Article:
Google and Salesforce.com have rolled out a Force.com toolkit for Google Data application programming interfaces that’s designed to help developers integrate Google Apps data and content with Force.com’s database, logic and workflow capabilities.
These open source tools and services, which are modeled after the Java Client library for Google Data, expose Google APIs — starting with Spreadsheets, Documents and Calendar — directly within Apex, making it easier to access them natively from Force.com apps.
The point is to provide tighter integration between the platforms with less effort — and thus encourage developers to create applications geared for the Google-Salesforce.com joint offerings, Yankee Group analyst Sheryl Kingstone told CRM Buyer.
Prior to this release, the two companies were offering tools that targeted Salesforce.com products, Kingstone explained. “Now, any custom application built on its platform can be integrated into the Google product line.”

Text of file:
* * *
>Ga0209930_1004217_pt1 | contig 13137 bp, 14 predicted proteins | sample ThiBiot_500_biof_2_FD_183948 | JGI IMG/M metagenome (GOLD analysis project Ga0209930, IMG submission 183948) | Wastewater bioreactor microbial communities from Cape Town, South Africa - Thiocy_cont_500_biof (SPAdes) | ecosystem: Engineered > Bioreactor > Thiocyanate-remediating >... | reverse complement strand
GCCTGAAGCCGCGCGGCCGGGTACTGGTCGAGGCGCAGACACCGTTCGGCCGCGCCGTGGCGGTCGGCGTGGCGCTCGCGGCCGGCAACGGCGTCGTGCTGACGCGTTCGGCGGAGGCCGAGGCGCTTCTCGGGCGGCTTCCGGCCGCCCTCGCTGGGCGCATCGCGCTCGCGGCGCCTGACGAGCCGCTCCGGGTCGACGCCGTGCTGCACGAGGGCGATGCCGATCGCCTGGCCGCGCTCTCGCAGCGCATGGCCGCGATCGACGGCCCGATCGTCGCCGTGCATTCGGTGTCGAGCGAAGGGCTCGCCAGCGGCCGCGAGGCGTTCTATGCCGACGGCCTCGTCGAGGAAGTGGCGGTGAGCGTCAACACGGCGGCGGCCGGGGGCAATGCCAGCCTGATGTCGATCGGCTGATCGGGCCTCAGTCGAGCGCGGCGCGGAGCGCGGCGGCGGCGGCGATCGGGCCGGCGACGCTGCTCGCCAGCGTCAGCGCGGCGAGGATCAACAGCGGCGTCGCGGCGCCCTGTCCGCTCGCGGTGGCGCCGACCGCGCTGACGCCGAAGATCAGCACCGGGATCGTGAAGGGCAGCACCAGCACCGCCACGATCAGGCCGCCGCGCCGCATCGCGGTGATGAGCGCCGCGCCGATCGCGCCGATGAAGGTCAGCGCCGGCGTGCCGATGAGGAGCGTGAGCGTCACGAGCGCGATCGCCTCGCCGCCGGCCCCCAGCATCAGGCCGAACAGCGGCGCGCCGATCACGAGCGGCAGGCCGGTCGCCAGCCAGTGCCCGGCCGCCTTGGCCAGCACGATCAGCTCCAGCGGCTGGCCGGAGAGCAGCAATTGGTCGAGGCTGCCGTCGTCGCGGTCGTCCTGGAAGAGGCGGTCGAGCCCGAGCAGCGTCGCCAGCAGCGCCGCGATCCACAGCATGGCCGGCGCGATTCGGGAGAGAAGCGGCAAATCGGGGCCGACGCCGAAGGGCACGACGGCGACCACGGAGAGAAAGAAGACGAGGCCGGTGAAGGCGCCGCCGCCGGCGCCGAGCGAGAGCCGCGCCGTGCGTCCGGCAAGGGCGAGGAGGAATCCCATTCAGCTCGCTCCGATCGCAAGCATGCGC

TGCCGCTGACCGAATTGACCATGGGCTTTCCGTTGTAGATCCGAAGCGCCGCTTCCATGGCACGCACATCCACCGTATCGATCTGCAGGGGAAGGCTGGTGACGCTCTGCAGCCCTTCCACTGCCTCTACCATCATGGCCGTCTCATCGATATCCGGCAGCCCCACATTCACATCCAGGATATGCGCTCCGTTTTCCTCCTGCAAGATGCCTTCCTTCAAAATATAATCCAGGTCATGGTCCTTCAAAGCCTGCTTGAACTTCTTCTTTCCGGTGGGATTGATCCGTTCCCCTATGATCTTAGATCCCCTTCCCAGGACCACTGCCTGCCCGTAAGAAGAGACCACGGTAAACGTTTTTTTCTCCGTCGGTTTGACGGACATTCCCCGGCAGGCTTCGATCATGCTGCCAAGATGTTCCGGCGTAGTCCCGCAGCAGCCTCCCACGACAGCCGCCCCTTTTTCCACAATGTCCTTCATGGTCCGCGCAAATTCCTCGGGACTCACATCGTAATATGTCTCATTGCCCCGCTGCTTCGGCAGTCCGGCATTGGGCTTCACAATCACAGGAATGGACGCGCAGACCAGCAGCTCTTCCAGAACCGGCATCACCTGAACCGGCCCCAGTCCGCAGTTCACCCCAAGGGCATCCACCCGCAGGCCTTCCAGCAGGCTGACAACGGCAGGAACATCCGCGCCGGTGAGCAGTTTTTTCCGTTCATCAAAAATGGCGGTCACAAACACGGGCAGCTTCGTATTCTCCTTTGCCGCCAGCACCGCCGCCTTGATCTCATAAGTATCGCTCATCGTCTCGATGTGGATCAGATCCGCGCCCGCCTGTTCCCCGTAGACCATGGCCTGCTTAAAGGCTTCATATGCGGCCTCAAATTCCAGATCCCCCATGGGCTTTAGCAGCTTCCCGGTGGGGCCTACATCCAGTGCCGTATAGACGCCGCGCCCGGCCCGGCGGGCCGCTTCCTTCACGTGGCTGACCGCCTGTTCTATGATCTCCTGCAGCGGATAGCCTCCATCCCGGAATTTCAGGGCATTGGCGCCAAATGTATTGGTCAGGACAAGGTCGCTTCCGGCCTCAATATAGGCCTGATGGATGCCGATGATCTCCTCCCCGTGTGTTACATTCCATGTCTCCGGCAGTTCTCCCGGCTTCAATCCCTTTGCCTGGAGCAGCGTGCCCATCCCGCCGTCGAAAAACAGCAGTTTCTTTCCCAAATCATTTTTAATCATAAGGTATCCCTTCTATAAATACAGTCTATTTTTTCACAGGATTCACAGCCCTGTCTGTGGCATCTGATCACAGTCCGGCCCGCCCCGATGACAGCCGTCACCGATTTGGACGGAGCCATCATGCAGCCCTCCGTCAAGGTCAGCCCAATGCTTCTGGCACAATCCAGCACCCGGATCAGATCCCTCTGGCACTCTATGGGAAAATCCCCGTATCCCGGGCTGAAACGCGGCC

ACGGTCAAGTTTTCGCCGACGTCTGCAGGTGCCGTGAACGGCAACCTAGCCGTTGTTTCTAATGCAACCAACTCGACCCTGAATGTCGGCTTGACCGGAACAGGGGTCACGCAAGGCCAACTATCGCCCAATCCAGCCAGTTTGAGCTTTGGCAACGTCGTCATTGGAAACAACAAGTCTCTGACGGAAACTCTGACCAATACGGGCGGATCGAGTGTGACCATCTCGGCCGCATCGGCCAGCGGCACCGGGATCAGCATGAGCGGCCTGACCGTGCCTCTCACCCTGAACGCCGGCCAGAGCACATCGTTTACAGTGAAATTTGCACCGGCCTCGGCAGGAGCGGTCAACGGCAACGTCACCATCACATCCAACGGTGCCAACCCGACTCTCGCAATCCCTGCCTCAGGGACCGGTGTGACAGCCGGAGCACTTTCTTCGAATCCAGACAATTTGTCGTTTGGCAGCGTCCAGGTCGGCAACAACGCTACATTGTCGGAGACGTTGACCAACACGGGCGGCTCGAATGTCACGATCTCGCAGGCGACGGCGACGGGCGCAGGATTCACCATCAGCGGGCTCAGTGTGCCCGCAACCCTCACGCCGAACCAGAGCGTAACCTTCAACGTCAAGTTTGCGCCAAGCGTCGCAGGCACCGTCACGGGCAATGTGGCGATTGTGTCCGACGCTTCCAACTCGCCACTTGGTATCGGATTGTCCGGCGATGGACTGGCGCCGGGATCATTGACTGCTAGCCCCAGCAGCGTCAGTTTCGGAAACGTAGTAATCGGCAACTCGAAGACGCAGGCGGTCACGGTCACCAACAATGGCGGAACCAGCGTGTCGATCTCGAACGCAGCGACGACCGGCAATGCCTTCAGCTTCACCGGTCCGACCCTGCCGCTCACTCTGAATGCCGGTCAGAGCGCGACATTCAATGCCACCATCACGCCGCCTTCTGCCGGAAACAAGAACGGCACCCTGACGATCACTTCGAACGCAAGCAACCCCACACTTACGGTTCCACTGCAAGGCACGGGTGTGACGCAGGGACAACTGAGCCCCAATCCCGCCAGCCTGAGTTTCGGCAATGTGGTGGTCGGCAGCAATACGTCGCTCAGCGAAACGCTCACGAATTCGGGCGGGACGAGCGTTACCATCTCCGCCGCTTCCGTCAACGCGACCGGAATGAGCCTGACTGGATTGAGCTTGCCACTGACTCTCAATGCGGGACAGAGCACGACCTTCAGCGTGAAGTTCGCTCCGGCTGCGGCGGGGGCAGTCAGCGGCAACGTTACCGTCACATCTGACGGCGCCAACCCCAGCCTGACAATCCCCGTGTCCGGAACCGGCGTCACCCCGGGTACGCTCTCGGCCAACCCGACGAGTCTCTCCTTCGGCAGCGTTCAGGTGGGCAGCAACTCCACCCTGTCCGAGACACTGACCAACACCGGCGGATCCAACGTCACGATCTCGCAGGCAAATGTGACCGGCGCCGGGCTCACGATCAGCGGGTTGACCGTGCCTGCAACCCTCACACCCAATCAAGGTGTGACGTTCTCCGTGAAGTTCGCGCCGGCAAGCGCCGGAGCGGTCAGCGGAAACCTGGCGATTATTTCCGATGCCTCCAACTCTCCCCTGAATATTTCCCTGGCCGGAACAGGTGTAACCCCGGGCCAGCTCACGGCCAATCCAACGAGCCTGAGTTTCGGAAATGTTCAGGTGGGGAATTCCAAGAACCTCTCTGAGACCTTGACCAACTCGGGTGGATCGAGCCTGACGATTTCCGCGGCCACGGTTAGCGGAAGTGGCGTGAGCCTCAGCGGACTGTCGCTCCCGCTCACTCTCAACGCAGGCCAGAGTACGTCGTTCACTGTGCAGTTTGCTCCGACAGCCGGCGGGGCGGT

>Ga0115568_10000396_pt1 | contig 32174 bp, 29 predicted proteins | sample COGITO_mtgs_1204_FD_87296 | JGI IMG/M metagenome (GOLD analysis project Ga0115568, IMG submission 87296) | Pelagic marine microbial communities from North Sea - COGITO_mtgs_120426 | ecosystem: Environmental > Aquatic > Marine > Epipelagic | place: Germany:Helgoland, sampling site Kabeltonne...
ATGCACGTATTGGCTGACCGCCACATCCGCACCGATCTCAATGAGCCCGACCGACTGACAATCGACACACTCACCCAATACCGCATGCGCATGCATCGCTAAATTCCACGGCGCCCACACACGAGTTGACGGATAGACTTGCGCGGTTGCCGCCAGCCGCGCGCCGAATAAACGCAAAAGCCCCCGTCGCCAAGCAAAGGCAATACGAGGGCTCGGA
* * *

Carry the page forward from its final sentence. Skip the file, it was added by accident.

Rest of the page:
From an industry perspective, the toolkit means the companies are continuing to collaborate on integrating their dual product offerings. “It’s another step in their evolving relationship,” Kingstone said.
In April, they introduced Salesforce for Google Apps, a product that combines Google’s suite of productivity applications with the on-demand customer relationship management application.
A year prior to that, the two kicked off their partnership with the release of Salesforce Group Edition featuring Google Adwords.
For end users, the toolkit’s release will mean a steady supply of new Google-related business applications that can be downloaded from AppExchange. Already, six of the top 10 applications on this marketplace are Google-related partners, according to Salesforce.com.
For example, CODA, a European financial applications provider, has built a Web application prototype that takes data from Google Spreadsheets, ports it into its Order-to-Cash module of CODA 2go — a financials application built on Force.com — and then performs a cost allocation over extracted transaction details from CODA 2go.
The results are displayed via a Visualforce-powered Google Gadget. It took the firm “just a few weekends” to develop the application, according to Jeremy Roche, CEO of CODA.